7. PAR, Thanks again. That is all great advice. I also read the "Painting" section on your website. Kudos to you for taking the time to write and share all that good info. I see you are located in Eustis, FL. We happen to have two sailboats built in Eustis here at our museum in Solomons, MD. They were built by Earnest "Dick" Hartge, a well known Chesapeake Bay designer and builder who retired to Eustis in the late 1960s. Witch of the Wave is a traditionally built plank on frame livery boat. He built five or six of them in Eustis that he kept on the shore of his property to rent out and earn a little money. He actually prefabbed a lot of the parts here in Maryland and built the boats once he got set up in Florida. He called that design the "Breadwinner" class. Spirit is a much more interesting boat to sail. He built her in his 80s by and for himself. It was essentially his last boat as he only built one more smaller boat after that. She is strip planked and weighs about what a Lightning does, ~700 lbs. Hartge was well known for designing and building several winning boats in the Chesapeake 20 class. Spirit looks a lot like one of his Chesapeake 20s except Spirit is double-ended and 2 feet longer (22 ft LOD). Our boatshop did a restoration on her a couple years ago and she has a nice new set of sails.
  8. Lennie, Agree, I would disassemble / move the paint tent as required to turn the boat over.
  9. PAR, Thank you for the paint tent photos and assembly tips. This looks like the way to go. I'm rethinking my "order of operations" for painting the boat. I was planning to prime and final paint the interior and deck before I flipped the boat and glassed the hull. I'm thinking now that I should just do interior primer, then flip/glass/fair/prime the outside. Then I could erect a paint tent just for the top coats on the whole boat. I would still have to flip the boat inside the tent at least once but I have lots of help and overhead hoists. Sound reasonable?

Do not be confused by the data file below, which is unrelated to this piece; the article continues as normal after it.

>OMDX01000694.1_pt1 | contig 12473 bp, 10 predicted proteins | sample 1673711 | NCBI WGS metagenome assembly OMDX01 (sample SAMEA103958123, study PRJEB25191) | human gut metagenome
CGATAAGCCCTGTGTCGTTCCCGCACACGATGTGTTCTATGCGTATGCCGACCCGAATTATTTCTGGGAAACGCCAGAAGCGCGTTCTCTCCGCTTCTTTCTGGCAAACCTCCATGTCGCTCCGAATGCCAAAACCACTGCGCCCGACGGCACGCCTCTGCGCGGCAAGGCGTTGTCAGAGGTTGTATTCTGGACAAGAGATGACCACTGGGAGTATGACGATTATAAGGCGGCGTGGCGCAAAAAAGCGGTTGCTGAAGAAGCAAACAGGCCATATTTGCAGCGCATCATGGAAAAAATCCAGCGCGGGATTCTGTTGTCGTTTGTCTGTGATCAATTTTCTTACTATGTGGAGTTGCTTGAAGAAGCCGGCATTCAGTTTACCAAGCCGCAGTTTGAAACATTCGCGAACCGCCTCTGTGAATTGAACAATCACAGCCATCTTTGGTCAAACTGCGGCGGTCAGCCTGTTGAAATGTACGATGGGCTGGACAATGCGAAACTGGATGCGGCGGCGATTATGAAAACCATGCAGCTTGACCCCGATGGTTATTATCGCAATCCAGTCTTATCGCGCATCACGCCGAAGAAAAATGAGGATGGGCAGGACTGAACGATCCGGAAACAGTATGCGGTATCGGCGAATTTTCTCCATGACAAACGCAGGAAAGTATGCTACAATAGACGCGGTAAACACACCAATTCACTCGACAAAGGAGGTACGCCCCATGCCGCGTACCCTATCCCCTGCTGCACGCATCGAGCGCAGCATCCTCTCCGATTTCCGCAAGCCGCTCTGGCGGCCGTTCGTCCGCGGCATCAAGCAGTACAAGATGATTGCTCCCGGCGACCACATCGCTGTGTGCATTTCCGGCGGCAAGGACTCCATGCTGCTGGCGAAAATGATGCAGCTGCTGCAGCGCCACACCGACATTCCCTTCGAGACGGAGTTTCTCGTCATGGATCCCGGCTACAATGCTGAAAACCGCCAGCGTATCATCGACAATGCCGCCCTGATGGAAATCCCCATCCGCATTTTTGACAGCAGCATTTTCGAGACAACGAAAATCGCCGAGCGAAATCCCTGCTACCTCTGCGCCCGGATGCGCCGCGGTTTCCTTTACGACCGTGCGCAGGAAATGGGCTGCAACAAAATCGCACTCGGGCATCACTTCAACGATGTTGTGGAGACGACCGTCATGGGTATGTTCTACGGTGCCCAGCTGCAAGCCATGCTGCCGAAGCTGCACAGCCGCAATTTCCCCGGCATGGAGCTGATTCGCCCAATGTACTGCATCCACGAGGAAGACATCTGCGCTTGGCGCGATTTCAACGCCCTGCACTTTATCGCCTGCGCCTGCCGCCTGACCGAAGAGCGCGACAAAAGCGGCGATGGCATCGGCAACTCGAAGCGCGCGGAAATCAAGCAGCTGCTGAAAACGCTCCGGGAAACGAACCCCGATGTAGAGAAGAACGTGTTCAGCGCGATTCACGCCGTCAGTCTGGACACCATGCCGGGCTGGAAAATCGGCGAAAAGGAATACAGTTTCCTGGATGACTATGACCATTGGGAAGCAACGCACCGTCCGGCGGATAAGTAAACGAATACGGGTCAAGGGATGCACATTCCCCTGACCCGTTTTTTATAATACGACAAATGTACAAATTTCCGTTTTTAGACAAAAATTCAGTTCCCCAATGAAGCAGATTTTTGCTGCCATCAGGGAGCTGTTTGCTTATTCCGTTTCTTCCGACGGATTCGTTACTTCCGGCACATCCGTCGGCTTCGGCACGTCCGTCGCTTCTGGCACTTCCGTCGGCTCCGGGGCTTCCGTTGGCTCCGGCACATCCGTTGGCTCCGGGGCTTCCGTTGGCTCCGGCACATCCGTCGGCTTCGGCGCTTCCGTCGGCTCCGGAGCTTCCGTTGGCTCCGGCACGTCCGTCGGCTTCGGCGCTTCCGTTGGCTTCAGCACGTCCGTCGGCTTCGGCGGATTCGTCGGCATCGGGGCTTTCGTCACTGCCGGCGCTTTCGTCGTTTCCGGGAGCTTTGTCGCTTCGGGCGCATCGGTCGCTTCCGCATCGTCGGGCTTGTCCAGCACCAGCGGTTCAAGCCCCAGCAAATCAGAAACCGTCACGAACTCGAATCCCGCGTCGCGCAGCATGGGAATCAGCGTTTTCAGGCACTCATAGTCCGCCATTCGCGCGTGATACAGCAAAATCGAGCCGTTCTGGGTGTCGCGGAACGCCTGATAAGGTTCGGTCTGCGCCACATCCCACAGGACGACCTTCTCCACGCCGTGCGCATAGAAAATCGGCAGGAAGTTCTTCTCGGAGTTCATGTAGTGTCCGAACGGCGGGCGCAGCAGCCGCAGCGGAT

10. Amos, I'm a volunteer (Patuxent Small Craft Guild) at the boatshop at the Calvert Marine Museum in Solomons, MD where I live. The museum is renting me space in the shop to build my boat. It is a great arrangement in a well stocked shop and I get all the help I could ask for from my fellow guild members. Sometimes the shop is too well stocked. When I clean up at the end of the day I often find a couple drill-drivers, three combo squares and seven pencils in the bilge. The wood floor is great for working; easy on the legs and if you need to anchor something, just throw in a few drywall screws. The only thing I'm dreading is painting as the shop is always pretty dusty. I'm still looking for ideas on how to deal with that. Here are some photos from today after some sanding.
  11. I'm behind in my updates so here goes: Took our annual two week trip to Florida to escape the Maryland winter (actually very mild so far) so I had a little break from boatbuilding and time to think through some things. In my first week back I got the centerboard trunk in. Just can't have too many levels! Then it was all about making hatch frames and covers. What a cool design! The kit-cut parts were perfect and Alan's video instructions about using the hot glue gun were just what I needed. I got the hatch frames installed this week along with some additional seat top framing. Next week: seat tops!
  12. Dale, I have similar desires re a cockpit tent for the CS17 I'm building. I also would appreciate any insights and details on your tent. As Jim said, photos of Lively have been an inspiration to me in choosing the CS17. I also wish you the best with your life changes as change is always hard. Regards, Brian CS 17 #191
  13. Nice work Amos! Your sons look like very proud boatbuilders. Priceless. Regards, Brian
  14. Got the keelson (aka keel batten) installed earlier this week. Will fillet and tape the center bay today. Now for something completely different... We've been restoring a 1927 Old Town canoe in the shop. We put the new canvas on this week. Good fun!
  15. This morning we hoisted the wired hull out of the cradle so I could eyeball the keel line and bottom panel for fairness. Then more tweaking, leveling and plumbing. Last act today was tack welding the whole thing.